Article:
¾lb=340g.
 
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So I am in Northern Mongolia, very near the Russian border. We are zone 2/3 by temps and vegetation that I see here. We started a permaculture project here about 7 years ago and are hoping to develop new fruit varieties, that are viable in this climate, through cross pollination and seed propagation. Being zone 2/3 really narrows the selection of cultivar choices available to us, particularly if you want larger apples. So the names of our apples will not be familiar to most people, unless you live in colder climates.  We currently have about 50 varieties of apples that we are working with, with fruit size ranging from 0.6cm to 8.5cm. Most of our varieties have their origins in the Canadian prairies and the northern US states. We also have a number of Russian varieties from Siberia. We have wild Malus baccata (Siberian Crabapple) growing right in our area and we are collecting seeds from these trees and are growing these as rootstocks for grafting. We grafted our first trees in 2015 with the Rescue apple and these started fruiting 2 years ago. This last year, 2020, 5 more varieties started to produce fruit with one tree producing a 235g apple. To date, Rescue and September Ruby have been the best performers. We are currently developing an overgrazed 10ha piece of land, using "indigenized" permaculture methods. We are hoping to develop a number of food forest areas within this area and apples will be one of the main fruit components. We are strong proponents of the need for diversity in fruit (plant) genetics and as such we are collecting all the seeds from our fruit and growing it out with the goal of producing more indigenous, locally adapted fruit varieties. We currently have 6 apple varieties flowering and they are mixing with the local baccata genetics to produce ??? So much FUN! To date we have grown several thousand Baccatas and we can see that there is a fair bit of genetic variability within  this group even though they have been growing in isolation from all other Malus species.The fruit on one tree, picture attached, was very unique in that all the fruit grew as doublets or triplets. We have collected the seed from these and will see if this is a characteristic that will reproduce.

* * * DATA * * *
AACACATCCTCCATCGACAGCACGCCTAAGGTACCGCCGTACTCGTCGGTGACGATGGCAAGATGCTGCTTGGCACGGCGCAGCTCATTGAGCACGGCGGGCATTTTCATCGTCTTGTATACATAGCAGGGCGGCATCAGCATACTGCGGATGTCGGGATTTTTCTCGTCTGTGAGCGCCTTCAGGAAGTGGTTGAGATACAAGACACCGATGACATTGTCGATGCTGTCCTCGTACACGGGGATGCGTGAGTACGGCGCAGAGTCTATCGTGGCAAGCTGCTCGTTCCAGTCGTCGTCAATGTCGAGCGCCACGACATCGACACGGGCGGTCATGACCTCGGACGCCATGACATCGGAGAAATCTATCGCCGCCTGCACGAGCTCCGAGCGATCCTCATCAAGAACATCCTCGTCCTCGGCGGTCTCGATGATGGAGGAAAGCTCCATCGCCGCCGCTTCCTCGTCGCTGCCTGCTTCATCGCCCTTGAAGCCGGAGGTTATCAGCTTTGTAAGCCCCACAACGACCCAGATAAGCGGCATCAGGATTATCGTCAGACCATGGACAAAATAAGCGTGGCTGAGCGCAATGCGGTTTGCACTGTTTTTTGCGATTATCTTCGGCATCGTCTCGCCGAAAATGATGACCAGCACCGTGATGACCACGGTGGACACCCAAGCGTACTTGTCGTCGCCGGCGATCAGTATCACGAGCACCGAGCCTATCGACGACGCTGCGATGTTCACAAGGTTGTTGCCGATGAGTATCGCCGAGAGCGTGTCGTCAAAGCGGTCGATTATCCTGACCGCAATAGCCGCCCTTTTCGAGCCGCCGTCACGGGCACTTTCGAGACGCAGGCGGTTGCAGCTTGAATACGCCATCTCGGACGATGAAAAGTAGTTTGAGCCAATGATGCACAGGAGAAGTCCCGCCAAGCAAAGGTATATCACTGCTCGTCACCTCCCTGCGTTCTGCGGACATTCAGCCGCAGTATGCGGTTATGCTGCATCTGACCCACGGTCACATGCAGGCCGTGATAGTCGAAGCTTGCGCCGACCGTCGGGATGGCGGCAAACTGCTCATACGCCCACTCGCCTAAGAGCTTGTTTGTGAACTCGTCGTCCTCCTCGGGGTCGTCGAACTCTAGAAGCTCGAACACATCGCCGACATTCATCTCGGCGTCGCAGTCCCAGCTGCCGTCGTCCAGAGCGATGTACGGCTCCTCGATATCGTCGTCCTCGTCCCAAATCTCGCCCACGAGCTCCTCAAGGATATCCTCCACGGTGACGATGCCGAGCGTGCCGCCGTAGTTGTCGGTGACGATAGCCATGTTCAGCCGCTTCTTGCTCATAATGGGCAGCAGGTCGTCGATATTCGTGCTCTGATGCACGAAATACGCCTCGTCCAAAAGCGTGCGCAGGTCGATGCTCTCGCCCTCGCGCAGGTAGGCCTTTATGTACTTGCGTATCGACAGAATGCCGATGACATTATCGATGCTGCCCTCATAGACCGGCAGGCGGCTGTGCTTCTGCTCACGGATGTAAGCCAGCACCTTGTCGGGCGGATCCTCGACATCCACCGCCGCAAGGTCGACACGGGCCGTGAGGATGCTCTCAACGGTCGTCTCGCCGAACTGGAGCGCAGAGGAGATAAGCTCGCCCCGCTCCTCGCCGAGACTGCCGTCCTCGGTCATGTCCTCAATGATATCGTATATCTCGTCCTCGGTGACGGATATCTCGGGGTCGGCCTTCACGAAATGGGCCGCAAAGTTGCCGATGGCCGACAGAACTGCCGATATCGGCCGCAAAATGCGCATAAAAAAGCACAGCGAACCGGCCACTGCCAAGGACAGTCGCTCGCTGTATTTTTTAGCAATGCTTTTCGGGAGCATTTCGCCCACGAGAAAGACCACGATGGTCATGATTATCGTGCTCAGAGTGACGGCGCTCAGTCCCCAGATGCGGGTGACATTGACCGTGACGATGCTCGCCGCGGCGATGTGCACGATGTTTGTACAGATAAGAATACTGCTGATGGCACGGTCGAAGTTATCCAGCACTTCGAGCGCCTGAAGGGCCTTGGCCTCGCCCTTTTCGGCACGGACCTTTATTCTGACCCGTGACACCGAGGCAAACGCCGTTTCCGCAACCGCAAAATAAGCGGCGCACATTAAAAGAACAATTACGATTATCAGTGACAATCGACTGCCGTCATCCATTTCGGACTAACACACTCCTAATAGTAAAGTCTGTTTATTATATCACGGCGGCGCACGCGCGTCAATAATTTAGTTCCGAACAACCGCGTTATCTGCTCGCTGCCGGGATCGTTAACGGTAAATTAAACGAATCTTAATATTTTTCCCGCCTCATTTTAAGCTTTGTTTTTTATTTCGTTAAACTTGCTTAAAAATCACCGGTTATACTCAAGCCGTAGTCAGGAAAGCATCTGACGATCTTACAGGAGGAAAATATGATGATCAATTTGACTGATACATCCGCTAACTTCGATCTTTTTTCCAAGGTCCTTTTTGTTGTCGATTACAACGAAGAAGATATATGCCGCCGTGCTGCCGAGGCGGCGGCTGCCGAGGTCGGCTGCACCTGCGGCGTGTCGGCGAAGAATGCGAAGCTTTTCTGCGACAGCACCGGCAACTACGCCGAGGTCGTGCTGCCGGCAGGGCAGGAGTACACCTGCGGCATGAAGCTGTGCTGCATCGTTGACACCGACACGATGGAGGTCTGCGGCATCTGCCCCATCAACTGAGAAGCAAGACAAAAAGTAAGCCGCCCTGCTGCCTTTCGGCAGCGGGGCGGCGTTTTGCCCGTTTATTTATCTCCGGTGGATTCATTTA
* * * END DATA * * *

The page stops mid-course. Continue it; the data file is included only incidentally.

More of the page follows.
We are also in line to potentially get some wild Malus sieversii seeds (Kazakhstan sourced) this fall.
There had been a link posted to the apple forum about getting Malus sieversii germplasm material from the USDA site in Geneva, New York. I followed this up and eventually got a response saying that their Geneva site had had a fire blight "pandemic" this last year and as such no grafting material would be shipped in the near future. I had also heard that they were giving out M.sieversii seed, collected from a planted stand of 1000+ trees, to people who were interested. After a bit more chasing I made a connection with the "Botany of Desire Seed Program" and it is from this program that these seeds are made available. For anyone interested in such seedy stuff the person to contact is Dawn Dellafave (dawn.dellefave@usda.gov).
MON-SEL-Nomin-Tugul-2020-09-0119.jpg
Baccata triplets
Baccata triplets
MON-SEL-Sukhbaatar-202008-0045.jpg
September Ruby
September Ruby
MON-SEL-Sukhbaatar-202008-0047.jpg
Buriat and Baccata
Buriat and Baccata
MON-SEL-Sukhbaatar-202009-0080.jpg
Dolgo
Dolgo
MON-SEL-Sukhbaatar-202009-0089.jpg
Reimac
Reimac
Norkent-2.jpg
Norkent
Norkent
Rescue.jpg
Rescue
Rescue
 
He loves you so much! And I'm baking the cake! I'm going to put this tiny ad in the cake:
Permaculture Playing Cards Poster now available!
https://permies.com/t/177901/Permaculture-Playing-Cards-Poster